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Sailplane Refinishing Advice - 1973 Berkshire Concept 70



 
 
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  #1  
Old January 9th 20, 05:54 AM posted to rec.aviation.soaring
Shaun Wheeler
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Default Sailplane Refinishing Advice - 1973 Berkshire Concept 70

Looking for advice on a refinish. I don't have Bob Ireland's excellent contacts in the sailplane business so I'm working at a disadvantage. He owns one of the few remaining (total of 7) flyable examples.

I've read about people bundling sailplanes up to get them repainted in South America but can't see any details on how they went about it or what the price was. I know this isn't like painting a metal powered aircraft so that rules out the closest aircraft paint shops to where I live.

So far my options seem to be drag it out West or back East (I live in Tennessee) to get it done. I do have a shop but I've never repainted anything fiberglass bigger than a motorcycle and that was almost 30 years ago.

If Bob would make me a deal on his I'd come buy it but I'd be willing to bet he's planning on flying it this next season

It's not that I can't manage to come up with 25 grand to paint it, I'm just a little hesitant when I see sailplanes that are current and inspected for less.

The factory moulds for these are long gone. I don't know of anybody who's made templates.

What's the best fix short of find another used sailplane to stick in the trailer?
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  #2  
Old January 9th 20, 02:44 PM posted to rec.aviation.soaring
Papa3[_2_]
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Posts: 748
Default Sailplane Refinishing Advice - 1973 Berkshire Concept 70

On Thursday, January 9, 2020 at 12:54:02 AM UTC-5, Shaun Wheeler wrote:
Looking for advice on a refinish. I don't have Bob Ireland's excellent contacts in the sailplane business so I'm working at a disadvantage. He owns one of the few remaining (total of 7) flyable examples.

I've read about people bundling sailplanes up to get them repainted in South America but can't see any details on how they went about it or what the price was. I know this isn't like painting a metal powered aircraft so that rules out the closest aircraft paint shops to where I live.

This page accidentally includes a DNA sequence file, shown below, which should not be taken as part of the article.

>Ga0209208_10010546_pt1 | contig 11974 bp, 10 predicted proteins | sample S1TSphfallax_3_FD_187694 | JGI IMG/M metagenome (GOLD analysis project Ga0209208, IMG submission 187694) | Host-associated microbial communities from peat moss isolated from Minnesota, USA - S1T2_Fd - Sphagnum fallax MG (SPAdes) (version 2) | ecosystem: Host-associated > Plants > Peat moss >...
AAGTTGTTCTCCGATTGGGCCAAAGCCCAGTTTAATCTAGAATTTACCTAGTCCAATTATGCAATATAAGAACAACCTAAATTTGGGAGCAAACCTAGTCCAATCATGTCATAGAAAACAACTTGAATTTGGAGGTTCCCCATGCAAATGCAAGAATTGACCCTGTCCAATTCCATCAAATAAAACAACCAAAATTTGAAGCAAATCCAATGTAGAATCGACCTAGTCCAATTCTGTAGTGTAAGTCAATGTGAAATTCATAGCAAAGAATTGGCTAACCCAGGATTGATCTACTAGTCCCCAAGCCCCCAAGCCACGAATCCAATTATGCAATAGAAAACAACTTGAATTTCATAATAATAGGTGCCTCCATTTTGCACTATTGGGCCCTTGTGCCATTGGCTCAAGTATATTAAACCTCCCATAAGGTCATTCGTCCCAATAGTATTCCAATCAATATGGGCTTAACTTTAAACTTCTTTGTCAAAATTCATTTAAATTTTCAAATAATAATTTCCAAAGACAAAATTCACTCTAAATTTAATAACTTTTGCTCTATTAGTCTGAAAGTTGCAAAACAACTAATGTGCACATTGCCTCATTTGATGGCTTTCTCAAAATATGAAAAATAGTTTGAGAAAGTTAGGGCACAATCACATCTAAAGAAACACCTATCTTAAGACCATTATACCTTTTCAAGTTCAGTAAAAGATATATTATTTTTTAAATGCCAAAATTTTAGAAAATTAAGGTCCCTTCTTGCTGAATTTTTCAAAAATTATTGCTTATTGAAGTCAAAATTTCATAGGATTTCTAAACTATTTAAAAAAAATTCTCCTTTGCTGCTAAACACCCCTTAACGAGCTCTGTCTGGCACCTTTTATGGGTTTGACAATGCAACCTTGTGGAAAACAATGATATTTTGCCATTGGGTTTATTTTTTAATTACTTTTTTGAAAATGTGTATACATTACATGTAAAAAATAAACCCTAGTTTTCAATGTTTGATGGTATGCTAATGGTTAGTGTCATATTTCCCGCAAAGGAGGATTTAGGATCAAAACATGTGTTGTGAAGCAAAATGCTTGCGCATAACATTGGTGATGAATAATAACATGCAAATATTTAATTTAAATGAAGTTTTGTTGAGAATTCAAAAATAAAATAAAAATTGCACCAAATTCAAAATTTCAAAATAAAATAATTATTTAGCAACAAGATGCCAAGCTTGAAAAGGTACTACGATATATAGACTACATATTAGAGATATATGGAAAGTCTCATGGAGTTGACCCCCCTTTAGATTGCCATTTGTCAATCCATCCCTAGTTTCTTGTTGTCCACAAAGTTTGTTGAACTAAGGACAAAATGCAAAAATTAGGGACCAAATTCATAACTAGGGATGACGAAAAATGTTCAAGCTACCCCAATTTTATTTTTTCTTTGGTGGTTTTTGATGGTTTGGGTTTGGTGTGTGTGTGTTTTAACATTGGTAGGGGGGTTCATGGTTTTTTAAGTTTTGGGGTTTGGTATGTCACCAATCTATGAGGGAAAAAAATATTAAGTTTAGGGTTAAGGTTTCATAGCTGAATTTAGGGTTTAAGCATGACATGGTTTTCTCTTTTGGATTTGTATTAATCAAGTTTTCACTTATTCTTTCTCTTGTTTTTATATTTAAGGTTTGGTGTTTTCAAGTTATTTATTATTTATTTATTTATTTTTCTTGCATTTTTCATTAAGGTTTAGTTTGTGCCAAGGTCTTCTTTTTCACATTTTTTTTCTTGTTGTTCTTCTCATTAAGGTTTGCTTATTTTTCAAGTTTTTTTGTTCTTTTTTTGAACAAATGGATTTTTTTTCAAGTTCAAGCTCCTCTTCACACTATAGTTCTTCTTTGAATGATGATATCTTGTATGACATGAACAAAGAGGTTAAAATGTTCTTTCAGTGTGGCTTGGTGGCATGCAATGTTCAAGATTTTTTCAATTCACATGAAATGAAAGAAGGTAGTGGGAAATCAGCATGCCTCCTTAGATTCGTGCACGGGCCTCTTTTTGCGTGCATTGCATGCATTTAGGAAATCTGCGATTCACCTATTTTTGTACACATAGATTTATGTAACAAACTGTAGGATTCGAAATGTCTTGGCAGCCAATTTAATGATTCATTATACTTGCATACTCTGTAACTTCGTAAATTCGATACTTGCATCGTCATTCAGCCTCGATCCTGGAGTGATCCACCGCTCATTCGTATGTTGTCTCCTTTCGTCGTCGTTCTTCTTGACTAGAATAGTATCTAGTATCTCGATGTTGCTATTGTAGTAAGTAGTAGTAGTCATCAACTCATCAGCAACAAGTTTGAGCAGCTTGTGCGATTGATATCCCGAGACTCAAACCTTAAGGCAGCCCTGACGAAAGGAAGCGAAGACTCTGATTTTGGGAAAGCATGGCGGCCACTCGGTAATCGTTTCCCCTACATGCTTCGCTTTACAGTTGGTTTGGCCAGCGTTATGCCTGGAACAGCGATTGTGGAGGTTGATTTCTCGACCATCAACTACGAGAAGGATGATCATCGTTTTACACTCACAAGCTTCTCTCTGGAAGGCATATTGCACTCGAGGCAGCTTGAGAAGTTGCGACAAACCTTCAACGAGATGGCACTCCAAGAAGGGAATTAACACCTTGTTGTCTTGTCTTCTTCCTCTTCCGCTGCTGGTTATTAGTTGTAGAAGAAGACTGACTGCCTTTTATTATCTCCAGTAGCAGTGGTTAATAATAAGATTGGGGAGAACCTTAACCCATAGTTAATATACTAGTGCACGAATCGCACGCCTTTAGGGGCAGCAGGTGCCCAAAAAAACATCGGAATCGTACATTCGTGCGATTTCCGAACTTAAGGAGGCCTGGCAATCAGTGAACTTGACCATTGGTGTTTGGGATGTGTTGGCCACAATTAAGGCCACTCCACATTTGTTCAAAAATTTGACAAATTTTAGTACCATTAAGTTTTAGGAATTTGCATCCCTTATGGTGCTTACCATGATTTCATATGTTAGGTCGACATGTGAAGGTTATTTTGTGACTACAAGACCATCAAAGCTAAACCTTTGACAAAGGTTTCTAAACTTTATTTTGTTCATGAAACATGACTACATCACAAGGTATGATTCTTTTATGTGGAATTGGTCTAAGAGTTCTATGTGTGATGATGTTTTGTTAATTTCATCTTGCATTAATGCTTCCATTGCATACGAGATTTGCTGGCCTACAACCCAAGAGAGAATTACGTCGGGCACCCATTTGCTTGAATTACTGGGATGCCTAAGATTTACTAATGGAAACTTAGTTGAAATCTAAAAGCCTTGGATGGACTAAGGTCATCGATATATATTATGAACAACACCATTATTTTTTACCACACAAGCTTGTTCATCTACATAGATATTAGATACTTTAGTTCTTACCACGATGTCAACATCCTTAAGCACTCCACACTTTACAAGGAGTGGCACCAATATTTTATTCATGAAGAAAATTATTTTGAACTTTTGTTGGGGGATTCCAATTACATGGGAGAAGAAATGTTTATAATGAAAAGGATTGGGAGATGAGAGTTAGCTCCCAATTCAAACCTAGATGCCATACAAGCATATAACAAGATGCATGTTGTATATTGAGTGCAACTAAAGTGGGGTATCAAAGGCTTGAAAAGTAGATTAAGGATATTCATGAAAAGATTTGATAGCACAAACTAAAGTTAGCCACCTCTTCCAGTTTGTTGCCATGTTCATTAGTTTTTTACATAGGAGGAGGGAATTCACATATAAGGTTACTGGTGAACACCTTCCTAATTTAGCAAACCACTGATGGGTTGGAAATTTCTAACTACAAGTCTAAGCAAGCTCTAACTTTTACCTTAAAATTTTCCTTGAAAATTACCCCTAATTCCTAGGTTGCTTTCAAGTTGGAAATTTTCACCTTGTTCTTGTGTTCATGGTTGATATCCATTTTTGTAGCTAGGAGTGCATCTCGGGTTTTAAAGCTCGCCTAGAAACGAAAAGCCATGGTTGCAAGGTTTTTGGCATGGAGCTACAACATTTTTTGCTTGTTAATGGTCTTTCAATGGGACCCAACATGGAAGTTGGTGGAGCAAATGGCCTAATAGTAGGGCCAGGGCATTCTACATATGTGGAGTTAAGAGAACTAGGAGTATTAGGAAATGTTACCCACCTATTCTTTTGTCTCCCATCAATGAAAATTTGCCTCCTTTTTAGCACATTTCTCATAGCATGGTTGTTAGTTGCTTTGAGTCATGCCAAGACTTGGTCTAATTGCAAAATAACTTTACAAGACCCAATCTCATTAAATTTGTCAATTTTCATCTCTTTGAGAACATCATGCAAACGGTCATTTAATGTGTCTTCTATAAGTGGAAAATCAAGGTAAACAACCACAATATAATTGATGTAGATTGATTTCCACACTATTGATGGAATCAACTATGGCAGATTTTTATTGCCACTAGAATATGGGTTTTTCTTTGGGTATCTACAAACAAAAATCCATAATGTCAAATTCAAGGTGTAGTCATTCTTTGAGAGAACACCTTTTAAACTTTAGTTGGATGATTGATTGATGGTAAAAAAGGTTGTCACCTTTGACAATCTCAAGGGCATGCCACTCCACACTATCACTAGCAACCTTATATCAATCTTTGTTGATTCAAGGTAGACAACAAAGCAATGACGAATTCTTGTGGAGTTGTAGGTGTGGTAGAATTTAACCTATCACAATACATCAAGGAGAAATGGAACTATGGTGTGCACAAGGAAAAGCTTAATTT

So far my options seem to be drag it out West or back East (I live in Tennessee) to get it done. I do have a shop but I've never repainted anything fiberglass bigger than a motorcycle and that was almost 30 years ago.

If Bob would make me a deal on his I'd come buy it but I'd be willing to bet he's planning on flying it this next season

It's not that I can't manage to come up with 25 grand to paint it, I'm just a little hesitant when I see sailplanes that are current and inspected for less.

The factory moulds for these are long gone. I don't know of anybody who's made templates.

What's the best fix short of find another used sailplane to stick in the trailer?


  #3  
Old January 10th 20, 12:41 AM posted to rec.aviation.soaring
Bob Kuykendall
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Posts: 1,343
Default Sailplane Refinishing Advice - 1973 Berkshire Concept 70

I'd suggest seeking out Tony Condon or Steven Leonard and picking their brains. Between them they have a lot of practical experience doing worklike refinish projects with relatively simple tools and processes. Also, Bryan Evans can give you some good pointers, he probably built your ship in Zimmerman's shop.

Of course, it all depends on what the current condition is and what you're trying to achieve. But assuming that you have a lot of cracking and checking gelcoat, typical basic steps a

[Warning: I am not an expert. I have done this exactly once. It turned out OK.]

* Sanding all the bad gelcoat off, probably all the way down to (but not into!) the fiberglass (this part I've done on several gliders back when I was young)

* Inspecting the inevitable un-logged repairs to make sure they are not dangerous

* Spraying the glider with a primer/filler such as Duratec (we use their vinylester primer on the HP-24s; good stuff)

* Sanding the primer/filler smooth and wave-free up to 220 grit (you want it that rough so the finish paint has some texture to stick to)